“When the relationship doesn’t work there is usually a way for either party — the donor or the benefiting institution — to get out of it with little penalty,” said Ken Redd, director of research and policy analysis at NACUBO. A school losing a gift may have to move a professor hired by that endowment or find other ways to fund research the money paid for.
“Generally speaking, whatever money is given back would be the value of the fund at the end of the gift agreement,” Redd said, but not the money that has already been spent.
Lawrence Cunningham, a contract law professor at George Washington University, has studied the tenuous relationship between donors and institutions. Spelman’s decision on Cosby is a reminder that both parties mutually depend on “good behavior and shared intentions,” Cunningham wrote in a column about higher education gift agreements adapted from his book on contracts.
Most times those agreements fall through when a university makes a major change to its mission or can’t meet expectations set by a donor. Because the gifts may be spread out over a number of years, a change in a donor’s finances may lead the donor to pull out of the agreement, experts said.
A $250 million gift to Centre College in Kentucky was withdrawn in 2013 after a financial deal involving the donor fell through. A $10 million donation to UCLA by Lowell Milken, brother of Michael Milken who was jailed for securities fraud, was criticized by some school faculty. Twenty years ago Yale returned $20 million to alumnus Lee Bass, who complained that the Ivy League school had not created a Western civilization curriculum that the gift required.
“A lot of fractured relationships hinge on something that a person is perceived to be and it turns out the person wasn’t that way, and I think that’s the crisis for Spelman,” Cunningham said.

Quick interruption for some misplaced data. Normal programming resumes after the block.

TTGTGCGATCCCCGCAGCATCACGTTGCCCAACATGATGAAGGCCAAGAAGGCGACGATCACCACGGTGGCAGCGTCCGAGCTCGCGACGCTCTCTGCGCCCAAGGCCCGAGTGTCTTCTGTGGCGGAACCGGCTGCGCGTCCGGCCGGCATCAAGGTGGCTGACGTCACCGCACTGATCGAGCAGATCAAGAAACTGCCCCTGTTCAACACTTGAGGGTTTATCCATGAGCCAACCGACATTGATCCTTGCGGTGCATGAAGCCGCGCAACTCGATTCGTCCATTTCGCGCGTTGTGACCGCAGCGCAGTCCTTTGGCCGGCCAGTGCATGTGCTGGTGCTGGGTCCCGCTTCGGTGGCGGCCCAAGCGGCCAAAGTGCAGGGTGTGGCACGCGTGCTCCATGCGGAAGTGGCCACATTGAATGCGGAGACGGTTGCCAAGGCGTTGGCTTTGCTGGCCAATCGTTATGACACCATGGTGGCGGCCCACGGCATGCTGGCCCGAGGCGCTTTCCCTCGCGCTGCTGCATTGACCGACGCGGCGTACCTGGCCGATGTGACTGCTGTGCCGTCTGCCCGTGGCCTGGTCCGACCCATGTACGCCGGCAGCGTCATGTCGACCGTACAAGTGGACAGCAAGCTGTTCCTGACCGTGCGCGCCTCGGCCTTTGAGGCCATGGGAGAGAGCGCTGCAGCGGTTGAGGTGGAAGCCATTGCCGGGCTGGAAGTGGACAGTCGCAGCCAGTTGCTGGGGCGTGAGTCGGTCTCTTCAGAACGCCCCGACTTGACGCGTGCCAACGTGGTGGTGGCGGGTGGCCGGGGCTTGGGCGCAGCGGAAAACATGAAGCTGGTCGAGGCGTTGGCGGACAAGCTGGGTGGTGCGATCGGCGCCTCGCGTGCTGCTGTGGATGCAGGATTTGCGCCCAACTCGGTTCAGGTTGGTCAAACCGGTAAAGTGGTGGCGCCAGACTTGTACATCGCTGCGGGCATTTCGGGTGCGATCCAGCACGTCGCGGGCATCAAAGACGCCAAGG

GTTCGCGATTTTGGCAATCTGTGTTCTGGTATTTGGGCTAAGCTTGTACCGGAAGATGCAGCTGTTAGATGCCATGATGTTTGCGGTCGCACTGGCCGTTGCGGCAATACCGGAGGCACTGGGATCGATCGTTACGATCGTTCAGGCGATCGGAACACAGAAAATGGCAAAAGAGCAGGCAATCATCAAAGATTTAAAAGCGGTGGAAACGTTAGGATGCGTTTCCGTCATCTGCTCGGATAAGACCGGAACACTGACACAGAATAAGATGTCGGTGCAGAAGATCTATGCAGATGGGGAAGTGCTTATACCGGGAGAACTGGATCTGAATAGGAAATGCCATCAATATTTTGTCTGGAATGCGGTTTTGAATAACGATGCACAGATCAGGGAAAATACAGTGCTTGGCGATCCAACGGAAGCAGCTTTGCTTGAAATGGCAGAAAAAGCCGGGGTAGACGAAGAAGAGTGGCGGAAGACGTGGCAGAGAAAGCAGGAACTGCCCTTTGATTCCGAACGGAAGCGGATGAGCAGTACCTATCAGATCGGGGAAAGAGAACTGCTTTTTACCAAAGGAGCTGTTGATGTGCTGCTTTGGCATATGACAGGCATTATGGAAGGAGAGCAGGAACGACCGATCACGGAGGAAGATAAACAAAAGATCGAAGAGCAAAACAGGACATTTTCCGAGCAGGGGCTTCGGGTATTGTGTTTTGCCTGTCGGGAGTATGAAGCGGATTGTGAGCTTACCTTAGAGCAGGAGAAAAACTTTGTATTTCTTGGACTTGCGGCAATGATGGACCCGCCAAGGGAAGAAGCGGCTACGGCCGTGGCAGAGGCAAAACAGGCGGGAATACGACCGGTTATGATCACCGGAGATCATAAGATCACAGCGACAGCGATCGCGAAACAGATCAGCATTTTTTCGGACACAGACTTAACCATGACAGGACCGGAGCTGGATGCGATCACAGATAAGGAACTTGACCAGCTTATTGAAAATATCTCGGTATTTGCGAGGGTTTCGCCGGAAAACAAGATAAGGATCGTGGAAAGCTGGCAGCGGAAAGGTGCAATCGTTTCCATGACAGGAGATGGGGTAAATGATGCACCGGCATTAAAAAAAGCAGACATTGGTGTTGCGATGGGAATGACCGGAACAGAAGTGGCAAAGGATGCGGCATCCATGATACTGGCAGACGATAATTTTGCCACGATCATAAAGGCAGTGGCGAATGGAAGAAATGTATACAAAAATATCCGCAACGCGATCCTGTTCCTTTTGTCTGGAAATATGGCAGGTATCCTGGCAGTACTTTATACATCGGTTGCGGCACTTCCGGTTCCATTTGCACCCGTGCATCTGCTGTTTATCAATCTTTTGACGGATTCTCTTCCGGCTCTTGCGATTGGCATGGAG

Cosby has not been charged with a crime and has denied the numerous allegations by women who say he sexually assaulted them.
Still, the Berklee College of Music in Boston removed the comedian’s name from a scholarship, and the University of Massachusetts at Amherst said Cosby would step down as honorary co-chairman of a $300 million fundraising campaign. Cosby resigned his post on Temple University’s board of trustees following an online petition posted by an alum.
“Colleges announce when they receive gifts, but many times not when they give gifts back, so it’s extraordinary for Spelman to come out and say this,” Cunningham said. “Spelman probably got pressure about cutting ties (with Cosby), but it was made easier by the other institutions that had already done so.”
Fisk University in Nashville, which received a $1 million endowed professorship from the Cosbys in 1988, does not plan to end its program, which is named for Cosby’s wife Camille. And Central State University in Ohio has yet to decide if it will return Cosby’s $1 million donation, according to the university’s spokeswoman. The decision would have to come from the university’s Board of Trustees, which meets again in September. Earlier in the month, Central State covered Cosby’s name on a campus sign in front of a building named for him.
For institutions dealing with the fallout of severed gift agreements, it is possible to maintain support from other donors. “We live in an age where reputation is important and very fluid,” said Jarvis, with Commmonfund Institute. “I think the way to approach this kind of issue is to ask what the nonprofit reasonably could have known when they accepted the gift, and it’s that test of reasonableness that most people will apply.”